When I was a kid growing up I collected baseball cards. I paid for those cards with money I made delivering the Albuquerque Journal every morning in my neighborhood. The cards represented the current players in Major League Baseball, and of course I had my favorites like Wade Boggs. Also, I had some fortunate friends growing up who’s parents spoiled them with things like Mickey Mantle rookie cards. Today my collection has some cards worth money, especially when you compare it to the original .25 cent purchase price. My lucky friend, his card came with instant value and has appreciated over the years. When it comes to collecting Native American art both of these approaches can be used and equally rewarding.
To make your collection valuable, look for pieces you like
Your collection should be distinctly "you." It might seem odd, but, typically it is great collections that make great artists. Make yourself familiar with names and styles, and definitely concentrate on things you like, no sense of building a collection you are not going to enjoy. Once you have an idea of what it is you want, begin to recognize and appreciate artists and materials.
Look for great artist names
It is always a good idea to start with artistic work that is known to be good, an artist like Calvin Martinez will always be a good choice. Everything he makes is distinct enough to be recognizable as "his" by a knowledgeable expert, he is consistent, talented, and--at least for now--affordable.
Look for collectible materials
When it comes to materials, if you’re wanting something with stones pick something with a classic like Number Eight Turquoise because it will always be more collectible over the years. Remember the baseball cards, all baseball fans know Wade Boggs, not many if any remember Ken Smith the 3rd overall pick of the 1976 draft. Its the same with stones and materials. Art made with respected and well known source materials will typically maintain better value.
When collecting Native American Art you have to look in the right places
Whether this is spending hours visiting different galleries and trading posts, or browsing through the many different websites catering to Native art. Remember, Gallup, New Mexico is where you go to find great First American silver and stone, it just originates here. There are other places to peruse and acquire great Native Art, but the quality and quantity available here, in Gallup, is second to none. If you are looking to build a collection of current working artists do a little research before you make your journey to this Native American art Mecca, but if at all possible, do come!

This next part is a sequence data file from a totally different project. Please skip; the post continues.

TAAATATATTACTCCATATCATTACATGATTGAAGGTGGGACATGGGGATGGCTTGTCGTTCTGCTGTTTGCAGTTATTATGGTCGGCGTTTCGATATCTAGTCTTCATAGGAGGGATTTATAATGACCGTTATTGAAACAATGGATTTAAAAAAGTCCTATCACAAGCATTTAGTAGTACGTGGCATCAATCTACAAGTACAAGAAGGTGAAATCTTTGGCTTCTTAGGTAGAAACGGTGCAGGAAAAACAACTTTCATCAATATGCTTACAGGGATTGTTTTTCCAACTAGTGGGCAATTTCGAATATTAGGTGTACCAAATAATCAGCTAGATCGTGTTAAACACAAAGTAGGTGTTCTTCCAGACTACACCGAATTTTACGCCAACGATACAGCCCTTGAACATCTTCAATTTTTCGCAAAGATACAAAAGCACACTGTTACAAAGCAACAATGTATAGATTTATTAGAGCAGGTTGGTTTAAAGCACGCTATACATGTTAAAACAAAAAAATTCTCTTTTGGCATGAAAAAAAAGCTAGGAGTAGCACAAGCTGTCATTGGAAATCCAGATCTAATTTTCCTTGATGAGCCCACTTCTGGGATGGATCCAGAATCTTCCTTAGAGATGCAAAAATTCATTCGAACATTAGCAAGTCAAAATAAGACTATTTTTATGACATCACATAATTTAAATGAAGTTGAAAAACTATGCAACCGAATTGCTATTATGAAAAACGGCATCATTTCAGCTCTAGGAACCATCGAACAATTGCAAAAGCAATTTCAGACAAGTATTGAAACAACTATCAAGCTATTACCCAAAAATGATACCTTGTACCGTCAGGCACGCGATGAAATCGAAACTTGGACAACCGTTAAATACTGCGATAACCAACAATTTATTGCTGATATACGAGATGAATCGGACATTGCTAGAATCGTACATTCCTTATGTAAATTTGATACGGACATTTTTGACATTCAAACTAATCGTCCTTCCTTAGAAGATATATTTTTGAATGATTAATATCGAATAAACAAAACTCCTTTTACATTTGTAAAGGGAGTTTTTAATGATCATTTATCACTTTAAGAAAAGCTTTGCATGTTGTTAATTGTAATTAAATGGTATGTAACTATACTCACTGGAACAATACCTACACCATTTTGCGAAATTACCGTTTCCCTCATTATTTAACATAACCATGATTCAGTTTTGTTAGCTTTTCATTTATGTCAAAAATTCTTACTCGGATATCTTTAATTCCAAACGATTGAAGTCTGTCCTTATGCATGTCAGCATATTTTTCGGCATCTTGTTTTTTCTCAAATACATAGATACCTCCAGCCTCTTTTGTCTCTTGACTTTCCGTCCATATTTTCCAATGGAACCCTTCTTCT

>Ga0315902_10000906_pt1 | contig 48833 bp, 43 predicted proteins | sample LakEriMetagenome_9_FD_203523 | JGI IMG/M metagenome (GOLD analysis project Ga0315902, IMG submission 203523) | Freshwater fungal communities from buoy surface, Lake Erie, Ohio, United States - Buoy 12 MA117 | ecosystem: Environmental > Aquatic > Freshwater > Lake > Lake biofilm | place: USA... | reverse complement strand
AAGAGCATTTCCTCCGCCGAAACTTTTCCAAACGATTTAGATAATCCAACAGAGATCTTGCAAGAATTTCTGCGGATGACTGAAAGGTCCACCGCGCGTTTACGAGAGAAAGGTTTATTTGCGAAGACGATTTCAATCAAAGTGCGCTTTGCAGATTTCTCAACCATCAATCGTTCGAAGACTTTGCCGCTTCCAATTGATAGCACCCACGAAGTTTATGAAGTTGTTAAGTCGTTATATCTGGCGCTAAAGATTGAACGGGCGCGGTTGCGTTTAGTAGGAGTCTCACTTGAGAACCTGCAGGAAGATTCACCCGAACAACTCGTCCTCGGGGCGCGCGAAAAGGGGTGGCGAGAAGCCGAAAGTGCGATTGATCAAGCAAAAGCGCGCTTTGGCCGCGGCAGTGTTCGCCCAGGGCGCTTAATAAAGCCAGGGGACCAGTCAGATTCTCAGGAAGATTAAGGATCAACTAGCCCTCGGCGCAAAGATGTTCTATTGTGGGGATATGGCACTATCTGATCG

About collecting the "greats"
If you are looking for the Mickey Mantle equivalent, say a piece of Kenneth Begay, the game becomes different. These historical pieces are spread across the country, lots of enthusiast collect and resell these important pieces. Take the same approach as the current artists collecting and find a style and artist(s) that you really enjoy the work, remember these are things you are going to be wearing. Do your research and get to know the artist and work, because it is possible that the older work you are collecting will not have an artist hallmark to identify it. You might have a harder time finding prices, but if you do the groundwork you will eventually get a feel for a cost range that makes sense. Having a piece of art that is a one-of-a-kind and admired by a community of enthusiasts is very rewarding.
Remember, use resources like this (Native Art Collector) that can help you find experts and those wanting to sell art. Anyone is able to comment or post topics on the forum, this will eventually lead to accurate information from a wide variety of perspectives.